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Annie Hayes



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Opinion: Training strategy must change … continued


Although some training departments conduct training needs analyses when new legislation is passed and they become aware of business changes, the results of these analyses are often not included in the training strategy, as the business is unwilling to pay for the additional development activities suggested.

In order to be able to stand their ground and to be able to address apparent learning and development gaps such as the ones mentioned, training managers need to become proactive business partners instead of behaving and therefore being seen as a supplier of training courses.

As business partners training managers are able to advise and convince the business leaders and line managers on new learning challenges such as the mind set change required by diversity legislation, and support the business through offering different types of training and development for different learning needs such as one-to-one coaching for behavioural issues and the introduction of mentoring. This change in role of the training manager and indeed the training department must form part of the new training strategy.

What key areas should a UK organisation’s training strategy address to balance the increasing and changing learning/training needs of their staff without blowing HR budgets?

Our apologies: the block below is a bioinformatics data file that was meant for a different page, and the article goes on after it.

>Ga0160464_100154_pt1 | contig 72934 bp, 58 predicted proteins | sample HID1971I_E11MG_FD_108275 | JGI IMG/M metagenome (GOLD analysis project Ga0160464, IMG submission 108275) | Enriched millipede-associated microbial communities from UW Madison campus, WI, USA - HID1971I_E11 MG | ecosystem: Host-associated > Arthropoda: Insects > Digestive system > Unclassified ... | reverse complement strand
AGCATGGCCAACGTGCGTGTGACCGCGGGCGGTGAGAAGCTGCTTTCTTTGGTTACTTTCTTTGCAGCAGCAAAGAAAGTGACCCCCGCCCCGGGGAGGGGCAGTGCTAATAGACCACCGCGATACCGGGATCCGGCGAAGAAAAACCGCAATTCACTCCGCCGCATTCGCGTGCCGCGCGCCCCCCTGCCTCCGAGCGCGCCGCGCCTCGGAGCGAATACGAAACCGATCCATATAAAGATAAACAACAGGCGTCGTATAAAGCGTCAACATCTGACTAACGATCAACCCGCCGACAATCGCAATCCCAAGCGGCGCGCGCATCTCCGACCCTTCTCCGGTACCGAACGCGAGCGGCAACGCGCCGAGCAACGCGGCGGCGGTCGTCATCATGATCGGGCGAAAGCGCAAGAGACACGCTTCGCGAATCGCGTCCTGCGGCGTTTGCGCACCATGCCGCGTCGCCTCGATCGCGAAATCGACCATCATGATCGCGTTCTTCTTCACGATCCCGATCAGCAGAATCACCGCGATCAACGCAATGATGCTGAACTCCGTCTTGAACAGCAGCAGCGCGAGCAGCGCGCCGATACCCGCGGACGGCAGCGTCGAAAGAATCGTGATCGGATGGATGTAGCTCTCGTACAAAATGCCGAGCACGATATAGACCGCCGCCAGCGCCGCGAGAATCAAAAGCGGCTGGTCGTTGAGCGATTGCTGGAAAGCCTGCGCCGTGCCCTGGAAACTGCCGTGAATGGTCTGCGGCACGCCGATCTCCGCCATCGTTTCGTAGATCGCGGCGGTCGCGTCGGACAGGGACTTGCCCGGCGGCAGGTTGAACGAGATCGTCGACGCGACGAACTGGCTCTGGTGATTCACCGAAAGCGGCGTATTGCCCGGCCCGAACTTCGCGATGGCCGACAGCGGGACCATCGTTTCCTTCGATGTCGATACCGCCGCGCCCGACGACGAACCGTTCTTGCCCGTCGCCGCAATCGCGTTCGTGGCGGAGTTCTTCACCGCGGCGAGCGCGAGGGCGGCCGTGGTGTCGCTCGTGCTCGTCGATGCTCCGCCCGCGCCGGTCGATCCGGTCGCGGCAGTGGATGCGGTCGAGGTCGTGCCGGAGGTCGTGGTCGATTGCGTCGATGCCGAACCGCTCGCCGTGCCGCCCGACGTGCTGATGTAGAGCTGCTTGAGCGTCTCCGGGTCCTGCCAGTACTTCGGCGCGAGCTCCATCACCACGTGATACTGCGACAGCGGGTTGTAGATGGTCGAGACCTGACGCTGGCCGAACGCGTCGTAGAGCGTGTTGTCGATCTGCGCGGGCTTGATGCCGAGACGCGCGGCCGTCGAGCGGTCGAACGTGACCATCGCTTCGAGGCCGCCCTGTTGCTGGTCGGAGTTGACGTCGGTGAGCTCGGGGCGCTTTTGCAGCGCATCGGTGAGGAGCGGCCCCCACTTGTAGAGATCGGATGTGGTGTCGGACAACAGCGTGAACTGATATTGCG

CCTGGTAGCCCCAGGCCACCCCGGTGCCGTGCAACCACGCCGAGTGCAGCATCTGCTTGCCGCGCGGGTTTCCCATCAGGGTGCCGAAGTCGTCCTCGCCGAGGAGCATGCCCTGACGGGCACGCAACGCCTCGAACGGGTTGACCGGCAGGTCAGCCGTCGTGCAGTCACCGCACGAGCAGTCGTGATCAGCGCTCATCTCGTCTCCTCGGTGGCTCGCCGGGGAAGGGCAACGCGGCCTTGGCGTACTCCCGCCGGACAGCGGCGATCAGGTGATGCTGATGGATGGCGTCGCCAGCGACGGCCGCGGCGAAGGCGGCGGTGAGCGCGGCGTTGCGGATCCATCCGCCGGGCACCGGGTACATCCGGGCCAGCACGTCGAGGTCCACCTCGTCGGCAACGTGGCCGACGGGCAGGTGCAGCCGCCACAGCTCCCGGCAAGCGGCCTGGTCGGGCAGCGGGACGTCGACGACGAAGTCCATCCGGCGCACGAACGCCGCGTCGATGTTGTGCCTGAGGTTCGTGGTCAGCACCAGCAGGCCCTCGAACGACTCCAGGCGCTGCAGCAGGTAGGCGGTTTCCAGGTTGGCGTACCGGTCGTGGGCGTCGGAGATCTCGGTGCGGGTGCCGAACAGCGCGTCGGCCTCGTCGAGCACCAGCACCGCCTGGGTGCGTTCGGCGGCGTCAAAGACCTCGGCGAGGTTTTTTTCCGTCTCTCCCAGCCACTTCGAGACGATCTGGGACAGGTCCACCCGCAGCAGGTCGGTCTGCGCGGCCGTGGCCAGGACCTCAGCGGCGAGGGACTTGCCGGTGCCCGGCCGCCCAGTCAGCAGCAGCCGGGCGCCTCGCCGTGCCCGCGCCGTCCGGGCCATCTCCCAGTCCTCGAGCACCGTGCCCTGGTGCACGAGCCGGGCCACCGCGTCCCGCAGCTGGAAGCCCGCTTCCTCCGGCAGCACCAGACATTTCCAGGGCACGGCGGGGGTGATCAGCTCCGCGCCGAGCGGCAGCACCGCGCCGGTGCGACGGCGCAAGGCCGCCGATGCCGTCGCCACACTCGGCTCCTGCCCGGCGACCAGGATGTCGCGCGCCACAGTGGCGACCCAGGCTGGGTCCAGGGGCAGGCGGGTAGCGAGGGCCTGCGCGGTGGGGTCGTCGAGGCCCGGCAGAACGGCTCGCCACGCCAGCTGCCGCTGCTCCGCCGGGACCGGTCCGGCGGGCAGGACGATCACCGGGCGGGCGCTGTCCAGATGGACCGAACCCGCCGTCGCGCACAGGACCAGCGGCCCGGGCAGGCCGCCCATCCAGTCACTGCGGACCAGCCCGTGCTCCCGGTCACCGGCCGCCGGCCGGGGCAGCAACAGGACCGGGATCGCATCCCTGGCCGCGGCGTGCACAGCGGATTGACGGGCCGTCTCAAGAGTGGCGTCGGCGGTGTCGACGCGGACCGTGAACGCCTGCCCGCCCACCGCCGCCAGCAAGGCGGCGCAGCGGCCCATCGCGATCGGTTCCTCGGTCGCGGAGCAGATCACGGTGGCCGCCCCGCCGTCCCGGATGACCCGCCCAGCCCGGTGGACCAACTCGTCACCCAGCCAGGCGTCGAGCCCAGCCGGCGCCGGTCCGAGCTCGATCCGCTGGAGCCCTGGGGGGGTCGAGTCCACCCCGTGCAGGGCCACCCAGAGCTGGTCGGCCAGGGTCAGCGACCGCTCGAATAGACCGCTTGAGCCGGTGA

Balance is the key word. As budgets for learning and development are often limited the business tends to see content and skills training as a priority because without it daily operations might suffer. To ensure long-term business success, however, training managers need to ensure that the training strategy strikes the right balance between content/skills training and behavioural development interventions. As recent court cases have shown, it is vital for businesses to avoid lawsuits for bullying and discrimination – the damage to reputation, the bottom line and staff recruitment/retention is high.

To help business managers understand the need for different types of training and development and support their inclusion in the training strategy, the training strategy should include the rationale for each type of learning and development, the impact, risks and opportunity cost of not doing it, its benefits including impact on the bottom line.

In order to achieve maximum results within a limited budget the training strategy should not be developed in isolation of the wider HR strategy. Some HR interventions such as using role models or changing the recognition and reward process may go a long way towards behavioural change and reduce the need for training and development interventions such as one-to-one coaching.

Bettina Pickering is a Managing Consultant for PA Consulting Group, a management, systems and technology consulting firm.

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Annie Hayes


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